August 4, 2014


Sanctions on Russia may cause higher wheat prices


Recent sanctions on Russia's banks over Moscow's support for rebels in Ukraine are expected to drive wheat prices higher.


As Russia is anticipating a bumper crop of about 50 million tonnes in 2014, traders feared that the country will attempt to flood the market with supplies ahead of sanctions, thus pushing down wheat prices which have plunged to four year lows.


However, ANZ agriculture economist, Paul Deane, said that markets are not too concerned about developments from the Ukrainian-Russian tensions. He added that most of the concern was focused on next season's crop, particularly after the EU imposed sanctions aimed at stopping Russian banks to raise capital on Western capital markets.


Deane believes that this would most likely tighten access to credit for Russian farmers when they begin planting next season's crop in October.


"The concern is the wheat planted in that region might be pulled back significantly because of the difficulty in farmers getting finance, and higher input costs with their currency as well is an issue," Mr Dean said. "That's going to be one of the factors that will potentially support the market next year. Once we get into the first half of 2015, we'd expect to see higher wheat prices."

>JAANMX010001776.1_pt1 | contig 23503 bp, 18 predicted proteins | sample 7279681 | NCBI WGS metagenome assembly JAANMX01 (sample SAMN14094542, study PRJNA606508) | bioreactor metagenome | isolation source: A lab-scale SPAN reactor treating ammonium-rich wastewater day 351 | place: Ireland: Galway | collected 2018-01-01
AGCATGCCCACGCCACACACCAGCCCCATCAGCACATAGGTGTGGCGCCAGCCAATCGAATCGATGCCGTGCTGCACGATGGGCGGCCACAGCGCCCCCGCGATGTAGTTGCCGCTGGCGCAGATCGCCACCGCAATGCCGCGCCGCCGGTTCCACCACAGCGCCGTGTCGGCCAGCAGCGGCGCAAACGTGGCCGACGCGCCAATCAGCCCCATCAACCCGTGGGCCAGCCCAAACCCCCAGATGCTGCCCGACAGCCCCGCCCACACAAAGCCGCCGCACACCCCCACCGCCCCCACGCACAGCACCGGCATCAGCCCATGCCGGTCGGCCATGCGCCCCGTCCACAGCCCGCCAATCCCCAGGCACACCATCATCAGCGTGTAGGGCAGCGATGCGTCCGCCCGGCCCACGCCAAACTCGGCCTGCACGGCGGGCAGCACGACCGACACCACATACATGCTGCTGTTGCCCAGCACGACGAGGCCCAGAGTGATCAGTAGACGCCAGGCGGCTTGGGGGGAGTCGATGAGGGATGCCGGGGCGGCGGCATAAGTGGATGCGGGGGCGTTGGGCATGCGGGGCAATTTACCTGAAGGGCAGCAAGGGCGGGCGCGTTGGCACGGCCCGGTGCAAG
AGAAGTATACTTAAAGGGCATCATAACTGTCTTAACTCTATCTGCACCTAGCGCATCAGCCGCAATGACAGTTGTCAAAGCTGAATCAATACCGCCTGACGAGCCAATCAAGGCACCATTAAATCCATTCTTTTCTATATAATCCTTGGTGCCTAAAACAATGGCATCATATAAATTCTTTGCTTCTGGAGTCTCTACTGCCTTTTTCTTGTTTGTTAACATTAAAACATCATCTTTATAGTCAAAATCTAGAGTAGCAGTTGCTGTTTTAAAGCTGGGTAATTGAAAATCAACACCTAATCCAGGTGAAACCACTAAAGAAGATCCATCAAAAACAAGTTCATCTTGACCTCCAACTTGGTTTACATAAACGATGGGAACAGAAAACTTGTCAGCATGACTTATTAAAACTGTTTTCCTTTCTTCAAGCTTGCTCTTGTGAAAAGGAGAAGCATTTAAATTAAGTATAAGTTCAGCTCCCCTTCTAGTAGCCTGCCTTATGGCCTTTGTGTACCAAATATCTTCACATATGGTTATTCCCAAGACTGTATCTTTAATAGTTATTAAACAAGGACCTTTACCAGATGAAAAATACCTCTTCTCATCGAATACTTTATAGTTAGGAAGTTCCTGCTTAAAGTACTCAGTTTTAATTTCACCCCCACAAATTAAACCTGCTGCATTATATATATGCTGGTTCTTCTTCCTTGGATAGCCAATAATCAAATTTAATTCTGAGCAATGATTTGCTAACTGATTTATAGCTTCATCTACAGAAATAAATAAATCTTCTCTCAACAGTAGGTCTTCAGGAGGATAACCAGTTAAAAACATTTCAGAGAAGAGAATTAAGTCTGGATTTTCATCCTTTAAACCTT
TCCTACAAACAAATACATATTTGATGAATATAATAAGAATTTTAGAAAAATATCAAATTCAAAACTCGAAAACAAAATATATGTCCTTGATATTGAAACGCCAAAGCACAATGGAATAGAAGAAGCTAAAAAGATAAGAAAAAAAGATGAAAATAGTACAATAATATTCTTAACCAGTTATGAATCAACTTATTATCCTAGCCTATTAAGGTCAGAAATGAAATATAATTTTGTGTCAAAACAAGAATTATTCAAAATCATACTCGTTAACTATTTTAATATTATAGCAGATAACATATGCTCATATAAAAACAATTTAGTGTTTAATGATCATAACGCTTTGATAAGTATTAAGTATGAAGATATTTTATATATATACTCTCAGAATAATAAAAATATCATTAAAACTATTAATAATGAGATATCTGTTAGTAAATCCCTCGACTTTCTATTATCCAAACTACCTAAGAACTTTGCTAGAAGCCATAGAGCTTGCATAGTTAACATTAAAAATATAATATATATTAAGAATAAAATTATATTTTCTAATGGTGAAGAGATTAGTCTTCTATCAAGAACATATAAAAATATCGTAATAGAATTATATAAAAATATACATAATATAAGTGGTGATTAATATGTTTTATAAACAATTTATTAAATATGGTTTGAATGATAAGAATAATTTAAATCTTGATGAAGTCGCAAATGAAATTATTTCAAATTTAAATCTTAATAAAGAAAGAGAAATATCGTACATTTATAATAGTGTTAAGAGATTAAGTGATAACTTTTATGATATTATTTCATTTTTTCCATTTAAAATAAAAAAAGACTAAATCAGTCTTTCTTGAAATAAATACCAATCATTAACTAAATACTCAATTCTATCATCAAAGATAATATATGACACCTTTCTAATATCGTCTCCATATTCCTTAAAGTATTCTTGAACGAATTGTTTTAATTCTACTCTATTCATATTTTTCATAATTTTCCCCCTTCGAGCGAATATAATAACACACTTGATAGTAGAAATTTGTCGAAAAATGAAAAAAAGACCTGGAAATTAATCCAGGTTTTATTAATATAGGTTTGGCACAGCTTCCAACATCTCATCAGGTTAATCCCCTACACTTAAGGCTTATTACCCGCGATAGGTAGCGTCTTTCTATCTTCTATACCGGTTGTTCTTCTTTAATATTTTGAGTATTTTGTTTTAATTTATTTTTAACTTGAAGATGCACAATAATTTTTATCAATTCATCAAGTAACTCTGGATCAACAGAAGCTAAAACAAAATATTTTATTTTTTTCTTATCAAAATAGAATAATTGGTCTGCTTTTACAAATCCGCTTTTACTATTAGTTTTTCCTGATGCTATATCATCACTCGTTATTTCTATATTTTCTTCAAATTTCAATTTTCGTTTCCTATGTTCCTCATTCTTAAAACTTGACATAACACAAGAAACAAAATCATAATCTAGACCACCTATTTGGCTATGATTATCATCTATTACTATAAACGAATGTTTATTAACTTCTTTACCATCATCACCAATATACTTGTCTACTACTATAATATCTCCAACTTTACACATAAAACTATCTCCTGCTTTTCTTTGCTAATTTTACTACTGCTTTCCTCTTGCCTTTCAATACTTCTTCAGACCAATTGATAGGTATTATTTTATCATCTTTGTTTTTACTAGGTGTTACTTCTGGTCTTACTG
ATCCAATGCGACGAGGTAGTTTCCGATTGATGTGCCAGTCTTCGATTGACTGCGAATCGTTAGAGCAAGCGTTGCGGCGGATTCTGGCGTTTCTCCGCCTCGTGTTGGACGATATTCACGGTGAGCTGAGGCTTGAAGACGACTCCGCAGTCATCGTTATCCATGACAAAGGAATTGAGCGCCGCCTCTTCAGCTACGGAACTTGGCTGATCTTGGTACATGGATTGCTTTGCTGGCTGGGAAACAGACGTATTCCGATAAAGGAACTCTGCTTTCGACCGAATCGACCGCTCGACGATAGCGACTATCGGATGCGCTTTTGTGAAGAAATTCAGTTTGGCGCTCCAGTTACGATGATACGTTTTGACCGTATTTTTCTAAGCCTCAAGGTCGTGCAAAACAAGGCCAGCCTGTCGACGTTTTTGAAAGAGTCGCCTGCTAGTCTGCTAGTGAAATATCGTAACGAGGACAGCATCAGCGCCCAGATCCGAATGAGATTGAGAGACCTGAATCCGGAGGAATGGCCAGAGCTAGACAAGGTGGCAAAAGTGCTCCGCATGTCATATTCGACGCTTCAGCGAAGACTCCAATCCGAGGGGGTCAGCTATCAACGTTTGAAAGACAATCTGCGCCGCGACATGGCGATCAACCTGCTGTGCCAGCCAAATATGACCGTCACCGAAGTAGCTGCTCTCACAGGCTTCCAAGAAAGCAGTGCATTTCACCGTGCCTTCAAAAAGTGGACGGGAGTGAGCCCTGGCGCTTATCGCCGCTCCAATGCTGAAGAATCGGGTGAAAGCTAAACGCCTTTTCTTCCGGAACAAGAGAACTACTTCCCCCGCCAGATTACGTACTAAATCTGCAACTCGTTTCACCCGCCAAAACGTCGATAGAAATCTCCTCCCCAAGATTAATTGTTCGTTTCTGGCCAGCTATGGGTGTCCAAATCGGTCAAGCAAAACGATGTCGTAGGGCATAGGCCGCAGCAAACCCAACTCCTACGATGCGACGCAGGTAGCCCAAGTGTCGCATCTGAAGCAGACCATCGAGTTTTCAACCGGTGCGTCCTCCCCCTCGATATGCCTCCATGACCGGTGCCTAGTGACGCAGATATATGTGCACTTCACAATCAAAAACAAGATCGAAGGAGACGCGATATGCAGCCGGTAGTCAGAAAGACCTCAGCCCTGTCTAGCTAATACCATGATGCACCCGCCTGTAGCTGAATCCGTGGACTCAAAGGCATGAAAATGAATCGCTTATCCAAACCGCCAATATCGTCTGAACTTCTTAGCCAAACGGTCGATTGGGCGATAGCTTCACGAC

About 20 million tonnes of Russia's wheat crop is slated for export. Global wheat prices have skidded 27.6% since May, after having rallied when Ukrainian-Russian tensions broke out in February.


Farm commodity forecaster, the Australian Bureau of Agricultural and Resource Economics and Sciences (ABARES), is expecting global wheat prices to average US$300/tonne in 2014–15, compared with US$317/tonne in 2013–14. The organisation expects world wheat supply to remain high at 888 million tonnes.

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